The Turkana have flocked to the camp because of its services and opportunities for trade. According to the U.N. High Commission on Refugees (UNHCR), there were roughly 7,000 Turkana living around Kakuma when it was established in 1992; today there may be 40,000 who increasingly rely on the camp for commerce. Still, there is uneasiness between the refugees and the Turkana. The Turkana have difficulty understanding why aid agencies distribute food, health care, and education to refugees while they live in abject poverty and at the mercy of rainfall in a marginal environment. This, coupled with limitations imposed on both groups by UNHCR, has bred resentment and conflict between the two groups: in 2003 more than a dozen were killed in clashes.
Nevertheless, there is a symbiotic relationship between the groups. Refugees—relatively cash-rich from remittances but resource poor—rely on the Turkana for charcoal, firewood, and water. In exchange, refugees pay the Turkana in currency which is used for buying foodstuffs and medicine for livestock. Still, the refugees are comparably better off, with access to health care and education, reliable food rations, and capital inflows to establish businesses—the camp even has a business district known as Little Mogadishu. In comparison, the Turkana have little idea of whether they will eat the next season, but they have freedom of movement and the right to own livestock—opportunities denied the refugees.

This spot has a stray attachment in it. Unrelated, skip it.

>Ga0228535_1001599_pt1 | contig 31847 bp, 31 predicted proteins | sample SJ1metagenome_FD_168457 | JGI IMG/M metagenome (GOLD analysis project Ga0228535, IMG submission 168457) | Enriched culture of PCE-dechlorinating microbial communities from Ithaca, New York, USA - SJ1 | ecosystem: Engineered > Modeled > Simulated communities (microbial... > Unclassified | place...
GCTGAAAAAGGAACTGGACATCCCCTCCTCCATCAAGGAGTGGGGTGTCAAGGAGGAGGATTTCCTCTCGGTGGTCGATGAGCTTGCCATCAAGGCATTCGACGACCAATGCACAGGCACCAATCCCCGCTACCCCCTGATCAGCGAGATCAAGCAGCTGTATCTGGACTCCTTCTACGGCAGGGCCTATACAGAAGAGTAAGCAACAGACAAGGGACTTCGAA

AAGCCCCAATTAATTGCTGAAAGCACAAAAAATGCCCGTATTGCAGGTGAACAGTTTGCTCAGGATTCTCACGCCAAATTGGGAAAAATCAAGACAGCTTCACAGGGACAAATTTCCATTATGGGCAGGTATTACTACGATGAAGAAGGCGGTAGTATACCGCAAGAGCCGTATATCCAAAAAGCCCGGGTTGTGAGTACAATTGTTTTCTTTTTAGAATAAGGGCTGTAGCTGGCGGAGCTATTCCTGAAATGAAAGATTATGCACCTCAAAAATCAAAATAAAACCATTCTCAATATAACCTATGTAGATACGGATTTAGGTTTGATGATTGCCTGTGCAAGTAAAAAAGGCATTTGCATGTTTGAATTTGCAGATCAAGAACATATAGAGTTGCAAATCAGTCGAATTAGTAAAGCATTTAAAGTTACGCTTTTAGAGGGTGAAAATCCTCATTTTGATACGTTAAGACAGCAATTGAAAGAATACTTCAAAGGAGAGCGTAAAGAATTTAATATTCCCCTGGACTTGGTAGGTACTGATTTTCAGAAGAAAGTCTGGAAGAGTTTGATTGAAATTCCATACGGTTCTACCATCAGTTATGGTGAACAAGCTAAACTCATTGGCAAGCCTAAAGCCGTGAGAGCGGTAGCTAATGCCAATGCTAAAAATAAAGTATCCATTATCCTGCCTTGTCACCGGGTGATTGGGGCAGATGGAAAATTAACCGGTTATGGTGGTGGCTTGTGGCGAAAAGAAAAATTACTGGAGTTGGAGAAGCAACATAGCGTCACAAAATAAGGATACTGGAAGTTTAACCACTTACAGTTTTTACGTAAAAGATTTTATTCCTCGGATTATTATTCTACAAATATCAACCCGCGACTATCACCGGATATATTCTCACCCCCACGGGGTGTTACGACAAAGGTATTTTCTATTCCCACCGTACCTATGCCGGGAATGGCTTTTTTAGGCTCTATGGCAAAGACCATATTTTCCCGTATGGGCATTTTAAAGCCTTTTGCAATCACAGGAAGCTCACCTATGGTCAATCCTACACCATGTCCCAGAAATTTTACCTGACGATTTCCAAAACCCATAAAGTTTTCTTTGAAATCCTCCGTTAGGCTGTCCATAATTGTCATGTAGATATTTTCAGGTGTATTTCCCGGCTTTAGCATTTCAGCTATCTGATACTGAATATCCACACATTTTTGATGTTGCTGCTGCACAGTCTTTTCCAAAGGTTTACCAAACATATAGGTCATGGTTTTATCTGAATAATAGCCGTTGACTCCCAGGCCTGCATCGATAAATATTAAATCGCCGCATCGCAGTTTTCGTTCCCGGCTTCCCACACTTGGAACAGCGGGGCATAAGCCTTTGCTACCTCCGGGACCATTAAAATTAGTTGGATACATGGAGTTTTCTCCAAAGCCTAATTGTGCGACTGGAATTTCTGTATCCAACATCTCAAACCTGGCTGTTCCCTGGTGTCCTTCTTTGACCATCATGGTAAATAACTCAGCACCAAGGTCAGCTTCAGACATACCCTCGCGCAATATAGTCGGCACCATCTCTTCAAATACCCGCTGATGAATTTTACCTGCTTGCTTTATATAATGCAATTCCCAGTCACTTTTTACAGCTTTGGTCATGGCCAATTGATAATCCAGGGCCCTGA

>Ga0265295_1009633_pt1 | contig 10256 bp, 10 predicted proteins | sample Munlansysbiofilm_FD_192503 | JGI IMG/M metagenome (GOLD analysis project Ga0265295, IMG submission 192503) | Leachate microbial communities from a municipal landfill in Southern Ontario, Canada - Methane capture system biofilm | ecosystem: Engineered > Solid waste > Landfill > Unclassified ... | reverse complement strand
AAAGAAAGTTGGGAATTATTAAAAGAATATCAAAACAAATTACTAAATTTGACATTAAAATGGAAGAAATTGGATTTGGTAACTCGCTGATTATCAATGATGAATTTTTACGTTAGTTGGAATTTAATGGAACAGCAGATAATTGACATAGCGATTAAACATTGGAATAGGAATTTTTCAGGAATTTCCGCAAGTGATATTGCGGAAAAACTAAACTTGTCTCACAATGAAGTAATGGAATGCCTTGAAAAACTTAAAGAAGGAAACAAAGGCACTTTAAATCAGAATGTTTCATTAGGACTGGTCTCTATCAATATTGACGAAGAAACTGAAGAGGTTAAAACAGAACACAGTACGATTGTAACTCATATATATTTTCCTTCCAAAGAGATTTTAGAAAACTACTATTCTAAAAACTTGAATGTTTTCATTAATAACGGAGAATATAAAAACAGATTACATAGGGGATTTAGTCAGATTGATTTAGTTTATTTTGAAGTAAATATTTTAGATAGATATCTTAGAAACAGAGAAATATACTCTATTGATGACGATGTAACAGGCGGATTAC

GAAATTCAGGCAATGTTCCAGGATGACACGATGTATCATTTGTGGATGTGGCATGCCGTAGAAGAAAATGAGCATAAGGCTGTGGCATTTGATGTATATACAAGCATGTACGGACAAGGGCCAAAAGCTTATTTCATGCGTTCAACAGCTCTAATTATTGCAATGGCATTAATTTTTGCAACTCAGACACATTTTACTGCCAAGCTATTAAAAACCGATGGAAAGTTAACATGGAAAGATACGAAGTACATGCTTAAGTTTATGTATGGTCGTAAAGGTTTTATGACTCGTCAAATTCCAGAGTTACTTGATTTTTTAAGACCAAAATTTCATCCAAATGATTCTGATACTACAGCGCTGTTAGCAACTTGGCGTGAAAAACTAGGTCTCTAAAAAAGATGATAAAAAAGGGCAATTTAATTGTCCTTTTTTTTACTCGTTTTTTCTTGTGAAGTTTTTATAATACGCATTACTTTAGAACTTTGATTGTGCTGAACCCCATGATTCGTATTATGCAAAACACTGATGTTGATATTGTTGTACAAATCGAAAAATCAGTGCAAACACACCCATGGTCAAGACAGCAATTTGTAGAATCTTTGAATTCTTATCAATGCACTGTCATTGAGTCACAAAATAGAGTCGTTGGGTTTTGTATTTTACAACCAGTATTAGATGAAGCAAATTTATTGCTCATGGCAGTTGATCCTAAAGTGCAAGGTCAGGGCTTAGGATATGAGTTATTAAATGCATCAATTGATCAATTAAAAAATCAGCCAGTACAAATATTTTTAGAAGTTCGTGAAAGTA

AS THE U.N. MISSION WINDS DOWN, CHANGE IS IN THE WIND
As the U.N. pulls out of northern Kenya and aid groups shift operations into Juba and Rumbek in Sudan, some observers say that UNHCR will leave little more than 500 meters of tarmac road and scattered borehole water pumps. "Bill," a veteran development expert, notes that aid agencies focus on short-term fixes, and have missed opportunities to leave northern Kenya a better place for the Turkana. Instead of spending more than a million dollars a year for nearly two decades on gasoline for fuel generators, Bill says, development agencies could have invested in wind farms to exploit the region's strong and consistent breeze. The wind farms would have helped the Turkana make the transition from the disappearance of the camp and the departure of aid groups.
But despite resistance to new ideas, Turkana culture is changing. Family groups are now putting up permanent structures and no longer abandoning villages. But when they stop pursuing rainfall to more fertile areas, overgrazing and land disputes follow. At the same time, traditional practices are out of step with the changes occurring in the region. Fetching water from pits dugs in stream beds presents health risks in and around towns, and Turkana women now may be seen filling water containers from trash-strewn and oily puddles in the middle of dirt roads.